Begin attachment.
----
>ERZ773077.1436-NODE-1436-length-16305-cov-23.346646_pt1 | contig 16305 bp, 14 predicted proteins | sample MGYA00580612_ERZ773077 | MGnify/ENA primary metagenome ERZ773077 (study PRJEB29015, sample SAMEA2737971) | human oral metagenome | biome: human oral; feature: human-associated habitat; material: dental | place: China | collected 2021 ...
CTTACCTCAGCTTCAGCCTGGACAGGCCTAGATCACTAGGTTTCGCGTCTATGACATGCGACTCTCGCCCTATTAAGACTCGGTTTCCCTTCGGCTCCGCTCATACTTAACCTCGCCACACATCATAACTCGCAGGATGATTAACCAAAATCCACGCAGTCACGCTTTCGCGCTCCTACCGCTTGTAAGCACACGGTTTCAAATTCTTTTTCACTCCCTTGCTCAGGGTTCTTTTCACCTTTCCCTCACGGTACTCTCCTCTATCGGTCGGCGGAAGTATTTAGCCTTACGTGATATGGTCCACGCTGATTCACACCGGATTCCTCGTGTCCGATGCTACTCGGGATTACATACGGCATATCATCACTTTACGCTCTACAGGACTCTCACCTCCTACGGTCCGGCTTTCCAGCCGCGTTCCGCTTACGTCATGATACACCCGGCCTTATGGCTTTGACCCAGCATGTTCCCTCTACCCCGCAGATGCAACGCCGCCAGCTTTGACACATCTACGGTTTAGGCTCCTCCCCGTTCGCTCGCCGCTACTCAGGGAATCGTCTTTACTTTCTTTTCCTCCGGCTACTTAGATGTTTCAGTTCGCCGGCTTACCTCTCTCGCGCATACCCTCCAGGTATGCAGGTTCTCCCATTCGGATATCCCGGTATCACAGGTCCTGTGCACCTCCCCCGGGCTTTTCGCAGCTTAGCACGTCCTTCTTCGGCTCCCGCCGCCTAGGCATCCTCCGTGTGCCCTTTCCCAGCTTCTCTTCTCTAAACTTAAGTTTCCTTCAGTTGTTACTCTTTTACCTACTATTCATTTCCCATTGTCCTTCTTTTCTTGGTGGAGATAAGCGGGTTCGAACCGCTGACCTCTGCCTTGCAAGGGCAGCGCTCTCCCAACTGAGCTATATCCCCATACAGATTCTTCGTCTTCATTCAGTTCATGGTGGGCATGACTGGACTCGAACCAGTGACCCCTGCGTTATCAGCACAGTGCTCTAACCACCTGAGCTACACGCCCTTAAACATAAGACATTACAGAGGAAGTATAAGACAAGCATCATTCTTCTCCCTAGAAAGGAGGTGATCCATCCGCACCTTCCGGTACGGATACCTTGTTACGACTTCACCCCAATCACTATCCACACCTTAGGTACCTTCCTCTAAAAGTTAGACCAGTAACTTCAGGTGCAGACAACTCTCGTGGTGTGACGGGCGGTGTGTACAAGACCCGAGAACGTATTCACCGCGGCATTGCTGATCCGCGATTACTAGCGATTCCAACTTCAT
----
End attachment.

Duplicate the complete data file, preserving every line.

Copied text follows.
>ERZ773077.1436-NODE-1436-length-16305-cov-23.346646_pt1 | contig 16305 bp, 14 predicted proteins | sample MGYA00580612_ERZ773077 | MGnify/ENA primary metagenome ERZ773077 (study PRJEB29015, sample SAMEA2737971) | human oral metagenome | biome: human oral; feature: human-associated habitat; material: dental | place: China | collected 2021 ...
CTTACCTCAGCTTCAGCCTGGACAGGCCTAGATCACTAGGTTTCGCGTCTATGACATGCGACTCTCGCCCTATTAAGACTCGGTTTCCCTTCGGCTCCGCTCATACTTAACCTCGCCACACATCATAACTCGCAGGATGATTAACCAAAATCCACGCAGTCACGCTTTCGCGCTCCTACCGCTTGTAAGCACACGGTTTCAAATTCTTTTTCACTCCCTTGCTCAGGGTTCTTTTCACCTTTCCCTCACGGTACTCTCCTCTATCGGTCGGCGGAAGTATTTAGCCTTACGTGATATGGTCCACGCTGATTCACACCGGATTCCTCGTGTCCGATGCTACTCGGGATTACATACGGCATATCATCACTTTACGCTCTACAGGACTCTCACCTCCTACGGTCCGGCTTTCCAGCCGCGTTCCGCTTACGTCATGATACACCCGGCCTTATGGCTTTGACCCAGCATGTTCCCTCTACCCCGCAGATGCAACGCCGCCAGCTTTGACACATCTACGGTTTAGGCTCCTCCCCGTTCGCTCGCCGCTACTCAGGGAATCGTCTTTACTTTCTTTTCCTCCGGCTACTTAGATGTTTCAGTTCGCCGGCTTACCTCTCTCGCGCATACCCTCCAGGTATGCAGGTTCTCCCATTCGGATATCCCGGTATCACAGGTCCTGTGCACCTCCCCCGGGCTTTTCGCAGCTTAGCACGTCCTTCTTCGGCTCCCGCCGCCTAGGCATCCTCCGTGTGCCCTTTCCCAGCTTCTCTTCTCTAAACTTAAGTTTCCTTCAGTTGTTACTCTTTTACCTACTATTCATTTCCCATTGTCCTTCTTTTCTTGGTGGAGATAAGCGGGTTCGAACCGCTGACCTCTGCCTTGCAAGGGCAGCGCTCTCCCAACTGAGCTATATCCCCATACAGATTCTTCGTCTTCATTCAGTTCATGGTGGGCATGACTGGACTCGAACCAGTGACCCCTGCGTTATCAGCACAGTGCTCTAACCACCTGAGCTACACGCCCTTAAACATAAGACATTACAGAGGAAGTATAAGACAAGCATCATTCTTCTCCCTAGAAAGGAGGTGATCCATCCGCACCTTCCGGTACGGATACCTTGTTACGACTTCACCCCAATCACTATCCACACCTTAGGTACCTTCCTCTAAAAGTTAGACCAGTAACTTCAGGTGCAGACAACTCTCGTGGTGTGACGGGCGGTGTGTACAAGACCCGAGAACGTATTCACCGCGGCATTGCTGATCCGCGATTACTAGCGATTCCAACTTCAT